were different, possibly C. dewulfi and C. obsoletus complex, and appeared to be the primary vectors in Germany, France, the Netherlands, Belgium, and Luxembourg (Meiswinkel et al., 2004). These vectors are well-adapted and acclimated to northern Europe. The other environmental factors that appear to have played a role were global warming and more importantly, the unusual flow of warm weather from southern Europe. The temperature in northern Europe was 3°C warmer during the 2006 autumn than had been recorded before (WMO, 2007). Also, the vector season was extended into November because of unusually warm temperatures. This elevated temperature may have permitted virogenesis to easily occur in C. dewulfi and C. obsoletus complex.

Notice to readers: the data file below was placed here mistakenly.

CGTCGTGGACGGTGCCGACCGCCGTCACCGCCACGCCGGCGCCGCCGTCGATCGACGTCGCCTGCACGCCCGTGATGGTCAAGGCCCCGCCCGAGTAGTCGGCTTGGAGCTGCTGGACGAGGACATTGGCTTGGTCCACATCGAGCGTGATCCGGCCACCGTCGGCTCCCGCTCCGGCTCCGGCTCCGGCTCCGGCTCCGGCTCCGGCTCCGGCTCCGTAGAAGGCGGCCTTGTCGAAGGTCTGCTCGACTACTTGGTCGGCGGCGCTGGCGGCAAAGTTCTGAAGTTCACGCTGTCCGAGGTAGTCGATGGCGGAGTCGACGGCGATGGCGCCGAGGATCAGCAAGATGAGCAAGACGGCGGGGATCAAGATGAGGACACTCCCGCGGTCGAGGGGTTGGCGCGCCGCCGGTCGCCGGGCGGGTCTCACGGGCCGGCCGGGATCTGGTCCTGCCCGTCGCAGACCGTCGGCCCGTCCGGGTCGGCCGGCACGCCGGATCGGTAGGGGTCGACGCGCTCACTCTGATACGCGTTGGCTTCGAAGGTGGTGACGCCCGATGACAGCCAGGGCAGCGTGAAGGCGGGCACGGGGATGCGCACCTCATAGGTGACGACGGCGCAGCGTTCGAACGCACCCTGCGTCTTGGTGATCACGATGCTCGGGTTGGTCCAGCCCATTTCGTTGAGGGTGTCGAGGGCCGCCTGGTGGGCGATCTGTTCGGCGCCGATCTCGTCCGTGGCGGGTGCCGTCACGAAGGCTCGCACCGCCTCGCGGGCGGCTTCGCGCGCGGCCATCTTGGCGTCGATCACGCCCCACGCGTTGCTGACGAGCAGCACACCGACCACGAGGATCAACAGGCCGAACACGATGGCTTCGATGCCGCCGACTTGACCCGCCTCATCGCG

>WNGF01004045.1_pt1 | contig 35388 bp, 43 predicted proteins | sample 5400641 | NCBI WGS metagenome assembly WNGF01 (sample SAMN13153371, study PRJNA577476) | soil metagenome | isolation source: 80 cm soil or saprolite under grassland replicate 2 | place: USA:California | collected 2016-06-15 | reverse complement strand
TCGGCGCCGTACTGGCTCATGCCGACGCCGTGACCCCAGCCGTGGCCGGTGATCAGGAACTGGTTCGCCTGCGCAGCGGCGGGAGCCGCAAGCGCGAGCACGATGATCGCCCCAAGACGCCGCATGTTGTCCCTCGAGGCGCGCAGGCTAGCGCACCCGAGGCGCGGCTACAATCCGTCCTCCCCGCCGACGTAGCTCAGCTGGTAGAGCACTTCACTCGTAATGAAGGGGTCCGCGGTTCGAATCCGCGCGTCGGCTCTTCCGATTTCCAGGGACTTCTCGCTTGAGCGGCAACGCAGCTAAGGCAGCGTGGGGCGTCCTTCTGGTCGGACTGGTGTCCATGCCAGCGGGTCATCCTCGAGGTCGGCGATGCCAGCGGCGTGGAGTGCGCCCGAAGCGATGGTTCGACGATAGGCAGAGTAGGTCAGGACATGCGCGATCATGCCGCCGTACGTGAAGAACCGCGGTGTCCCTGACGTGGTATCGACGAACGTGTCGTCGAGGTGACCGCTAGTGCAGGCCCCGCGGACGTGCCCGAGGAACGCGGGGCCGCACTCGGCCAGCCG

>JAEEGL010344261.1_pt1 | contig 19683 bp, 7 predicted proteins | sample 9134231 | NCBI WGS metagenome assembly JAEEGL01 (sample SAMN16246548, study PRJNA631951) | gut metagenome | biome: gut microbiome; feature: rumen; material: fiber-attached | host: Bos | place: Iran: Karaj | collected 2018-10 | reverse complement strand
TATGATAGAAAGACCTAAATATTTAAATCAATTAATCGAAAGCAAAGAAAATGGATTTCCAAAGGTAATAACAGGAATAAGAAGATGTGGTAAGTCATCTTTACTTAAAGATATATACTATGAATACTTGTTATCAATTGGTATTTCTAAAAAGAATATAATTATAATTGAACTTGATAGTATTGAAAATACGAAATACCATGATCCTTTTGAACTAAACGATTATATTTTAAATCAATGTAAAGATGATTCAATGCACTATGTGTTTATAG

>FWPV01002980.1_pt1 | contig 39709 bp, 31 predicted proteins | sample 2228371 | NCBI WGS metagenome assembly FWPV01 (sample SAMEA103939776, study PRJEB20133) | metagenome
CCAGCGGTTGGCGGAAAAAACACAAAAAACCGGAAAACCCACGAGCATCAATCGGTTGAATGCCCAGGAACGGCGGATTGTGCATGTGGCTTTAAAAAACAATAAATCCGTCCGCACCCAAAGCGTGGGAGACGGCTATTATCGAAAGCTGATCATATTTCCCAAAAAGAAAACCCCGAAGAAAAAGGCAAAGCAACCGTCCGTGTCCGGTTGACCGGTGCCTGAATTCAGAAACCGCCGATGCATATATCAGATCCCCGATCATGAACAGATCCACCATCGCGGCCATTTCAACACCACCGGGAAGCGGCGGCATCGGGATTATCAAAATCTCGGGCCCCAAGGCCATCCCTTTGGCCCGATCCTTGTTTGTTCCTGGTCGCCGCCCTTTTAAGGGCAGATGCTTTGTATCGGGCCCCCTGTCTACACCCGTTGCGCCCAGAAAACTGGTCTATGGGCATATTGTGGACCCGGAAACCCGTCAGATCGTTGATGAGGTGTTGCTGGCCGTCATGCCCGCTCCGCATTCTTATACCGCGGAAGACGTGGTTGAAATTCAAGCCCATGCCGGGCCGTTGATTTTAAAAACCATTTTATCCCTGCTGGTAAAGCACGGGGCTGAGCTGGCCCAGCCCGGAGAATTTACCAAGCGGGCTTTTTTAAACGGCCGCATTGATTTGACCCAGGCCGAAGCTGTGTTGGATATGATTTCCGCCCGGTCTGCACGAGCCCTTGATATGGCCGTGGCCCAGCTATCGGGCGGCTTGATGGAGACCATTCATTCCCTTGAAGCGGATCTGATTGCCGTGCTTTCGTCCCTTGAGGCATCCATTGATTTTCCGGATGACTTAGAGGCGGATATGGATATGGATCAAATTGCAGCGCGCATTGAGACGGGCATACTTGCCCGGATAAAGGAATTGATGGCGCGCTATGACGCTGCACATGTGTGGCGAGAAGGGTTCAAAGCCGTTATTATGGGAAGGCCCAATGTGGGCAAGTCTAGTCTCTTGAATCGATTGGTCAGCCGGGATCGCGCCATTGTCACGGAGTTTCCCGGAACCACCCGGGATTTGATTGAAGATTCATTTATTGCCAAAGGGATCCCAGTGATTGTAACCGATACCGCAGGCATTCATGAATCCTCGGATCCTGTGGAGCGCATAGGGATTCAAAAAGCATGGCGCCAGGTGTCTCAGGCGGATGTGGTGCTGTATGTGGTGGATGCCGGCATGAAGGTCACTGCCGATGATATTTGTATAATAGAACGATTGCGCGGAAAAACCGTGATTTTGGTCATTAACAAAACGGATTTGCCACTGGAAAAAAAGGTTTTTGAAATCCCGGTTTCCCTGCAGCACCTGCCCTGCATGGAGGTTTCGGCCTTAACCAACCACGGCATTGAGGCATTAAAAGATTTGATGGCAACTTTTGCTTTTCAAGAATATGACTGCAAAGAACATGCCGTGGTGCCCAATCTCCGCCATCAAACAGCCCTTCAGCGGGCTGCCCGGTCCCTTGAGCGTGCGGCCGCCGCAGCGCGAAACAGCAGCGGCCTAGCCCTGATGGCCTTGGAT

Another factor of interest was the appearance of BTV serotype 8 in northern European countries. Serotype 8 had not been reported north of Nigeria. It is unusual for serotypes to move over such a great distance. The explanation for the appearance of serotype 8 in northern Europe has not been resolved.
It is of interest that BT disease has been reasonably well controlled in eastern and southern Europe; whether this is due to the effectiveness of vaccines or whether BTVs 1, 2, 4, 9, and l6 have not been able to become established with C. imicola, C. obsoletus, and/or C. pulicaris in that environment, only time will tell.